Not a week goes by during football season that I don't think about that moment. It was a shameful act of weakness and deceit. Not only did I lie to my coaches, but I disgraced a game built on toughness and grit. But Matt, you were tired. Screw me! Everybody was tired. But Matt, you were sick. Screw me! Everybody was on the verge of throwing up. Truth is, I'm ashamed of that moment. I've wished I could have it back a thousand times. But I never will, and I'll have to learn to accept that and move on.
Should Mark Mangino have yelled hurtful things at his players? No, of course not. But you know what? Players get yelled at in football, often times for their own good. That's the nature of football and football practice. If you can't handle it, maybe this isn't the game for you. If you can't handle it to the point that you cry about your hurt feelings to the administration, it definitely isn't the game for you. Unless Mangino was physically assaulting his players—more egregiously than finger poking—those players needed to suck it up and play through their inner pain.
Should Mike Leach have put Adam James in a room by himself after suffering a mild concussion? I don't know. Maybe, maybe not. What do I look like, a doctor?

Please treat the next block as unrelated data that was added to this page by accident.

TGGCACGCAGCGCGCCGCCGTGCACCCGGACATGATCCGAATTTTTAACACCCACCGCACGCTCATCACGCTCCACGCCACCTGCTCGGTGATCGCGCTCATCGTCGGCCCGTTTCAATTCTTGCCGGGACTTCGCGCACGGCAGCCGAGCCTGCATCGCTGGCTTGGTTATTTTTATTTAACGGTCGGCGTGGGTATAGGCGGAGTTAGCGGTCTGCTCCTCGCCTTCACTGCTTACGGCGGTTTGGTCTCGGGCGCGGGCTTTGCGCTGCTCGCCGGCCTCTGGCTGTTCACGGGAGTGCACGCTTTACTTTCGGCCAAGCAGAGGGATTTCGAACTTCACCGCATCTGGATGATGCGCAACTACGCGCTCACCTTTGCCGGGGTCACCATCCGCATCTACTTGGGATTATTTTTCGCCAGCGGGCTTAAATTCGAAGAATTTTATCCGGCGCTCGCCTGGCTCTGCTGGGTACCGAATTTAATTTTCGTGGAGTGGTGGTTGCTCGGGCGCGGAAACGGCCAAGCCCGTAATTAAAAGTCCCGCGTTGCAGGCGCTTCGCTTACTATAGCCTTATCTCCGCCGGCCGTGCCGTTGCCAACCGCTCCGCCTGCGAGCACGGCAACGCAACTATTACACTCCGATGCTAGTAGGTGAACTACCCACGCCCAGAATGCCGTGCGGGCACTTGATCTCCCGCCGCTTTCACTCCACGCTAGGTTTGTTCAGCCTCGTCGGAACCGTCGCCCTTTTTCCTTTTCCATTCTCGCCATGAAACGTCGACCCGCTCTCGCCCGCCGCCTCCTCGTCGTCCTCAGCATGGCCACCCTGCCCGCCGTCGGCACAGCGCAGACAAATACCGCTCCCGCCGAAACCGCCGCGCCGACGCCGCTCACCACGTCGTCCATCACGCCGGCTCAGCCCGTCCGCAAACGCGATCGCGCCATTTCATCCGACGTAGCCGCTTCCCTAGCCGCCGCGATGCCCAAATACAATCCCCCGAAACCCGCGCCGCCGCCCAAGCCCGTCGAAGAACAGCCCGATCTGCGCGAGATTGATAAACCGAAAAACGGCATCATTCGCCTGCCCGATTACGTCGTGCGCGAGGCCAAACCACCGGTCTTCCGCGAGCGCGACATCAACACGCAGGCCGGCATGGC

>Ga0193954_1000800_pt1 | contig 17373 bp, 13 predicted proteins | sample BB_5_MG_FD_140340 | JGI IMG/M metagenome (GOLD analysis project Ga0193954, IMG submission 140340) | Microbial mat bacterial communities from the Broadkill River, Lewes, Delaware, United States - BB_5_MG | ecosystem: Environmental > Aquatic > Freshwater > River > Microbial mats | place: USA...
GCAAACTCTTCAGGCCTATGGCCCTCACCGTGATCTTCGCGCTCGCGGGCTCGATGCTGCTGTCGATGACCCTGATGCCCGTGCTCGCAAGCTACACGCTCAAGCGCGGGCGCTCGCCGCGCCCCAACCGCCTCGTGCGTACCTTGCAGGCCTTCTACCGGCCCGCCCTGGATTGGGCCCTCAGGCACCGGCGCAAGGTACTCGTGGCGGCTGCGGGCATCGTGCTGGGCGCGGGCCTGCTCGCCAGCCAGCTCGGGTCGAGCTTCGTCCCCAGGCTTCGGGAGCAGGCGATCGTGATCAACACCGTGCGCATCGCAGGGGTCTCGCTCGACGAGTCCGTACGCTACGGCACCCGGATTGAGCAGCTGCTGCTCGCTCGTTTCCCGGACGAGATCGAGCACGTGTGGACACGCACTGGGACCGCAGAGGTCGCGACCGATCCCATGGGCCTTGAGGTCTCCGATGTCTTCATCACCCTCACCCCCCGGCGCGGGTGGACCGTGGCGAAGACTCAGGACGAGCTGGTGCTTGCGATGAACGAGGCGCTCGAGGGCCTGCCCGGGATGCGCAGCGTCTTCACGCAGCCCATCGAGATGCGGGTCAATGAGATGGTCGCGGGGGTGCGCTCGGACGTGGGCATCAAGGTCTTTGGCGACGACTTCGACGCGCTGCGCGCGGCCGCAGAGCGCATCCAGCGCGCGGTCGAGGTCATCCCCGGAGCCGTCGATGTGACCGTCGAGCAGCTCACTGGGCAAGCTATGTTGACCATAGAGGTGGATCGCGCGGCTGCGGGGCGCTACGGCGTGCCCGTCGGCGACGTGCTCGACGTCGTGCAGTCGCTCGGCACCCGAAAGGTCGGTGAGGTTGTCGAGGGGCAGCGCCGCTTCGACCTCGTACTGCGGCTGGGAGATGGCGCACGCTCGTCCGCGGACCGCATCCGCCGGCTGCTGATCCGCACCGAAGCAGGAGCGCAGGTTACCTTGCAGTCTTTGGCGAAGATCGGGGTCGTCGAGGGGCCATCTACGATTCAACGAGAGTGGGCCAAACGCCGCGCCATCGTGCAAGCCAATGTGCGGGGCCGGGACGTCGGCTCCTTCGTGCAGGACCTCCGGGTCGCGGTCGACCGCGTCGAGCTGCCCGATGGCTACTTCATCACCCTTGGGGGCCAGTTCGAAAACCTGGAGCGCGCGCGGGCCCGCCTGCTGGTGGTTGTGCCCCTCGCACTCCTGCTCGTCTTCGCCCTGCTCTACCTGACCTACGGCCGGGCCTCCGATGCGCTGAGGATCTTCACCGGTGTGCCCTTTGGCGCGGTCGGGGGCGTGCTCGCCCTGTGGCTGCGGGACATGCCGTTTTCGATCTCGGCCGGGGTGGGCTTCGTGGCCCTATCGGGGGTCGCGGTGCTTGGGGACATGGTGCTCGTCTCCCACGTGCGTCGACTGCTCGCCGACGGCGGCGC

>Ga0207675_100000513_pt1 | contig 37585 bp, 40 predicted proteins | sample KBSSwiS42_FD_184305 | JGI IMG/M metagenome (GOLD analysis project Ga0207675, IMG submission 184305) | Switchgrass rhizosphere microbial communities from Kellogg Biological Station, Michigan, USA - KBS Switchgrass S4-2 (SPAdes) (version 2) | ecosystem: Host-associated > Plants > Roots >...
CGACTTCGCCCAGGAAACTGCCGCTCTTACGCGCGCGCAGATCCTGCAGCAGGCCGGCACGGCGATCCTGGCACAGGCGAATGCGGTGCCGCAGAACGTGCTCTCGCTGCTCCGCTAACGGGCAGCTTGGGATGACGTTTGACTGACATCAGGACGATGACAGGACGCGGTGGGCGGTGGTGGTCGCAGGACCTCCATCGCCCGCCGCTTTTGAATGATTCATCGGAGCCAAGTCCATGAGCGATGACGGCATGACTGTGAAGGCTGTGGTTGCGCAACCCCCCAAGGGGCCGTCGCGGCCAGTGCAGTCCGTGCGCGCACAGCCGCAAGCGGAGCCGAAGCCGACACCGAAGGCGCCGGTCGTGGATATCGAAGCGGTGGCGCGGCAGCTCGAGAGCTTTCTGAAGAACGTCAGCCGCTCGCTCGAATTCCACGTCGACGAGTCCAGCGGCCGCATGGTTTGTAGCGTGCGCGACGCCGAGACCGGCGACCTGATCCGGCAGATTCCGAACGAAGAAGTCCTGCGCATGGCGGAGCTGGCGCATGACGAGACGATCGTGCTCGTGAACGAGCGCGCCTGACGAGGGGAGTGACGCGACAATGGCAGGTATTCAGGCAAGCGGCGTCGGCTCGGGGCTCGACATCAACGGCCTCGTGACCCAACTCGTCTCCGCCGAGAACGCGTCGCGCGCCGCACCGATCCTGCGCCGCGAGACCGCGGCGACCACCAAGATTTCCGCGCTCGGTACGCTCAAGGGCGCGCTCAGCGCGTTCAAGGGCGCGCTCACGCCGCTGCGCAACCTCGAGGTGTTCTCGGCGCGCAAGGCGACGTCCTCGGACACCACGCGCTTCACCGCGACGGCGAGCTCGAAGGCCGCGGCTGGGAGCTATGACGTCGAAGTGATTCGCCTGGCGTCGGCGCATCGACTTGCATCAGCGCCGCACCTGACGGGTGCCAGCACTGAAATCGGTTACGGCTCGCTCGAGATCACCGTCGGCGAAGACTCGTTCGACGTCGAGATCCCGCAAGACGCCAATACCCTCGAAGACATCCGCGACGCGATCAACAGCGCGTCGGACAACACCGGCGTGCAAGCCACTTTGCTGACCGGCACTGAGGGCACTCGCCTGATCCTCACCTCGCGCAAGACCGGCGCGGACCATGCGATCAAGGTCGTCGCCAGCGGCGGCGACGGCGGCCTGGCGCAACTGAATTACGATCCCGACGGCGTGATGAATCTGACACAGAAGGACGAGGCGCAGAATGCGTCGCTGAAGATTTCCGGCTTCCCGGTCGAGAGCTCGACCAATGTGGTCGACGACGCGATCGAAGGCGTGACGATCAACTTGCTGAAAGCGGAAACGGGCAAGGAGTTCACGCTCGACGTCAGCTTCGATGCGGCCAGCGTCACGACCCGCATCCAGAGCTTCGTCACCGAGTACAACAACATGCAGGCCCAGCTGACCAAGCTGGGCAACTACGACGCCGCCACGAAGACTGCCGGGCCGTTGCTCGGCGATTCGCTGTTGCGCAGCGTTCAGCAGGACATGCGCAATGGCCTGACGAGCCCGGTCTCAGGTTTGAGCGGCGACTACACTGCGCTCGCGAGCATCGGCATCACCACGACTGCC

Right now (and I stress "right now") it seems that Texas Tech's trainers and doctors were in on Leach's plan and, presumably, they'd have kiboshed it if they had sensed James' health was in any danger. Did James' purported lack of work ethic factor into this bizarre "dark room treatment"? I suppose it probably did. But you know what, Adam James? Deal with it. Your coach made an example of you. Now, whether or not you agree with his assessment of your work habits, that's for you and him to hash out. But crying home to daddy and getting your coach fired isn't what football's about. Football's about learning lessons the hard way, the tough way. Or, at least it used to be. I don't think I know anymore.
This I do know. One of these days, the kids who blew the whistle on Mark Mangino will feel the same regret that I feel about my faux ankle sprain. Same for Adam James. If, after all the facts are in, it turns out that he blew this "closet" story out of proportion, then he'll regret this situation for the rest of his life.
You see, football is a special game. If you played it, you're unabashedly proud to have played it. You tell and re-tell your glory stories ad nauseum, blowing them slightly more out of proportion with each recitation. If you dishonored it—once you admit to yourself that you've dishonored it—you wear that distinction like a scarlet letter. It embarrasses you for a lifetime. Shoot, its been 12 years since I faked that ankle sprain and I'm still struggling with it.
I shudder to think what Adam James will be feeling 12 years from now.